You have many perennials to choose from when planting a flower garden, but some stand out for their height as well as their beautiful blooms. Many natives of the prairie will contrast with your squattier plants and exhibit a tolerance for tough conditions. Purple coneflower, Kansas gayfeather, black-eyed Susan, and New England aster are among the more common ones. Here are some less-familiar plants that will also thrive in most sunny transition zone gardens as well as in natural plantings:
When you see this plant in bloom, you'll know how it got its name. The upright spires reach 4-6 feet tall and are topped with fluffy 6-inch plumes of pink flowers in summer. It's easy to grow and spreads by rhizomes to form wide clumps.
Spikes of densely clustered, tiny white blooms top stems that grow to a height of 5-6 feet, giving the appearance of flowery candelabra. Whorls of leaves are an attractive deep green. The plant's name probably comes from a pioneer physician who prescribed the plant as a laxative.
Also known as false sunflower or oxeye, this sunny perennial bears daisylike yellow flowers with a yellow central disk from mid-summer to early fall. The plants will grow to 3-6 feet tall, depending on the cultivar or species.
At a mature height of 3-5 feet topped with clusters of deep blue blooms, this perennial stands out in a border or wild garden. It offers full-season appeal with deeply divided green leaves, prolific blooms in late spring to early summer, and pea-like green seedpods that eventually turn black. The pods and flowers are used in cut arrangements.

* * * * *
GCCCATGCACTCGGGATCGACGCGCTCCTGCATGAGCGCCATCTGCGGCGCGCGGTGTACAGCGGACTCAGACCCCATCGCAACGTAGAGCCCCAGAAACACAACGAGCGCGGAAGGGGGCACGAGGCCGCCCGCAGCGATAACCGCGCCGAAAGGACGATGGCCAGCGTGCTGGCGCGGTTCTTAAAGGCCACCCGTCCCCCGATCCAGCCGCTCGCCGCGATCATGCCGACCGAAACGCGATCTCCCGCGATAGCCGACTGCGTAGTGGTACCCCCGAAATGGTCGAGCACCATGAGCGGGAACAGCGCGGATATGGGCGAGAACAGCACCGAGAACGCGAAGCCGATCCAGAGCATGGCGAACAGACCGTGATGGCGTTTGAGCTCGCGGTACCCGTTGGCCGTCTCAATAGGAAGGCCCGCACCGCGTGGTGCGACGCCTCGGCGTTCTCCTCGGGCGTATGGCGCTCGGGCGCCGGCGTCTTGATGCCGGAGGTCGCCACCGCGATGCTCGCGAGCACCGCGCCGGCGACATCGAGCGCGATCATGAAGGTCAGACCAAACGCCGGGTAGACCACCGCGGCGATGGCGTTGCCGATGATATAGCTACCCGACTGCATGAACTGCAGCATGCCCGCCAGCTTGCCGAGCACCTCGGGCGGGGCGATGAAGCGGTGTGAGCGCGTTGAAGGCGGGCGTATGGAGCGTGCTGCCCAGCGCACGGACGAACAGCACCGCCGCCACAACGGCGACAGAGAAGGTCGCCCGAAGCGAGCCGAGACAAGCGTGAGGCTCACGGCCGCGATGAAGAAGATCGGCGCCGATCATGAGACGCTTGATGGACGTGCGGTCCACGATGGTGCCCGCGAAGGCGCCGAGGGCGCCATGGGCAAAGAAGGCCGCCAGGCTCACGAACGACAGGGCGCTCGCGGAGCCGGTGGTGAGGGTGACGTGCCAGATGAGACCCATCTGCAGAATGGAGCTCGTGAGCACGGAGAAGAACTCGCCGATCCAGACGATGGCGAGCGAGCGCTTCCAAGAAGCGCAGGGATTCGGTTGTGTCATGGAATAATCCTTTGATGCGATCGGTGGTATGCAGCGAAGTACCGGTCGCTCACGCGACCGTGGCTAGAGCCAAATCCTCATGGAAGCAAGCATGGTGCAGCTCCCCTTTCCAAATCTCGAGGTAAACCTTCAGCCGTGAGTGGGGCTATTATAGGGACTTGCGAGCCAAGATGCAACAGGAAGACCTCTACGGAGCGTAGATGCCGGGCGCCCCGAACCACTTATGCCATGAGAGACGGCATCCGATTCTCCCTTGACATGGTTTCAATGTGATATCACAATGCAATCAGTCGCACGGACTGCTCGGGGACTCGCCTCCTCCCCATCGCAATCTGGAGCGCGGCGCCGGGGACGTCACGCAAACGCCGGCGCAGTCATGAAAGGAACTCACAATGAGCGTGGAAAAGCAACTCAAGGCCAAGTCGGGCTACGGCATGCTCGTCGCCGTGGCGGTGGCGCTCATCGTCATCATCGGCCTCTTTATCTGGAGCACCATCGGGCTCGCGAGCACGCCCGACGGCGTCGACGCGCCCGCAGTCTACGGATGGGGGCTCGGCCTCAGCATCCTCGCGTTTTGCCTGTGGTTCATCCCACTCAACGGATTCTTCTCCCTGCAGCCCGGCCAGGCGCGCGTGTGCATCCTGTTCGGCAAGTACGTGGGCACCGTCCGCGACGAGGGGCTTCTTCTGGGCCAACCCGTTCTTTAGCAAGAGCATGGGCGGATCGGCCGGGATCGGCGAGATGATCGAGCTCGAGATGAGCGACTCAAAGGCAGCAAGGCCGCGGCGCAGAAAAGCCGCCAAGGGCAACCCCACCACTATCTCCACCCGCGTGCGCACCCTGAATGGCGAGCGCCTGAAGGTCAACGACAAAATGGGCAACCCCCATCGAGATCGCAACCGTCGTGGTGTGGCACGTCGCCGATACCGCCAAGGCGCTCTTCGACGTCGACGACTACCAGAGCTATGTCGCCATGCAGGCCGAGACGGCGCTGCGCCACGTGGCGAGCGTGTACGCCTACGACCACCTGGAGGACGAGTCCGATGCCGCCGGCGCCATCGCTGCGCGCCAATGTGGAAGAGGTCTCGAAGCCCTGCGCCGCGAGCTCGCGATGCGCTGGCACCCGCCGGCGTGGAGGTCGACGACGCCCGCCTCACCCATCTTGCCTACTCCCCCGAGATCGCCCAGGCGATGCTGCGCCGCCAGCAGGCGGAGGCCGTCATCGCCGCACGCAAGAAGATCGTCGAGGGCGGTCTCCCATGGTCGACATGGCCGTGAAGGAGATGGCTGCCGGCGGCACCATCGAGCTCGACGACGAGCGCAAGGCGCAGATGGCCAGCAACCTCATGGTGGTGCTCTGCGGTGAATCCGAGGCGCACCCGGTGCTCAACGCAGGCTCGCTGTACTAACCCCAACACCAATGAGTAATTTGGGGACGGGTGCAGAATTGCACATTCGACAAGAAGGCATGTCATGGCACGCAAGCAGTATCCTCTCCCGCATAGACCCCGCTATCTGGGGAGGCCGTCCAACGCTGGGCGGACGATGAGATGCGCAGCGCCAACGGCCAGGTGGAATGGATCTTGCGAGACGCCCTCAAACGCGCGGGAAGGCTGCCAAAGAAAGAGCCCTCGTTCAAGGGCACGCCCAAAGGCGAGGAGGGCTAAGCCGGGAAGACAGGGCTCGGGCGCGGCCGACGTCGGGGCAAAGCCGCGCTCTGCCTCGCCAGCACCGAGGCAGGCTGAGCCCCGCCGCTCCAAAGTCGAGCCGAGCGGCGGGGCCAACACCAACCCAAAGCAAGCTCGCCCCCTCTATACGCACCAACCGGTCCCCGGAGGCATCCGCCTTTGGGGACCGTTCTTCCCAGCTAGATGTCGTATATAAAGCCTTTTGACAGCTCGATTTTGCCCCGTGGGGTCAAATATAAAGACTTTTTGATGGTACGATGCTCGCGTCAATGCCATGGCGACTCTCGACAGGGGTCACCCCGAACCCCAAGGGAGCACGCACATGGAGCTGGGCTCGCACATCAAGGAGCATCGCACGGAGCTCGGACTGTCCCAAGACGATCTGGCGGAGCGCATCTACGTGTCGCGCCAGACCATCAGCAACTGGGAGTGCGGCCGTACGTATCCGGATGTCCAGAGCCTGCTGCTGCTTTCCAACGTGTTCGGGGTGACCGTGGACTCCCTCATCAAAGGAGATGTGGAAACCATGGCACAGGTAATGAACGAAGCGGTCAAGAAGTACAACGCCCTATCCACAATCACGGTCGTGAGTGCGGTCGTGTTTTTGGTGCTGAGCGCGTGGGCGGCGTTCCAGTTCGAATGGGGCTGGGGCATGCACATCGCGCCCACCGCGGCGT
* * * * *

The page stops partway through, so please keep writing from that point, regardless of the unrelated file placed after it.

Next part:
While most of these plants will adapt to a variety of soil types, they all will grow bigger and produce better blooms if planted in soil that's rich in organic matter. An excellent source is Miracle-Gro® Garden Soil for Flowers & Vegetables, which also contains Miracle-Gro® Continuous Release Plant Food to feed for up to 3 months.
Many native prairie perennials such as blue false indigo, black-eyed Susan, and New England aster are also useful in gardens to attract and feed wild birds. Purple coneflower and prairie blazingstar attract hummingbirds as well as songbirds. If you let the stalks stand all winter, goldfinches and other over-wintering birds feast on the seeds.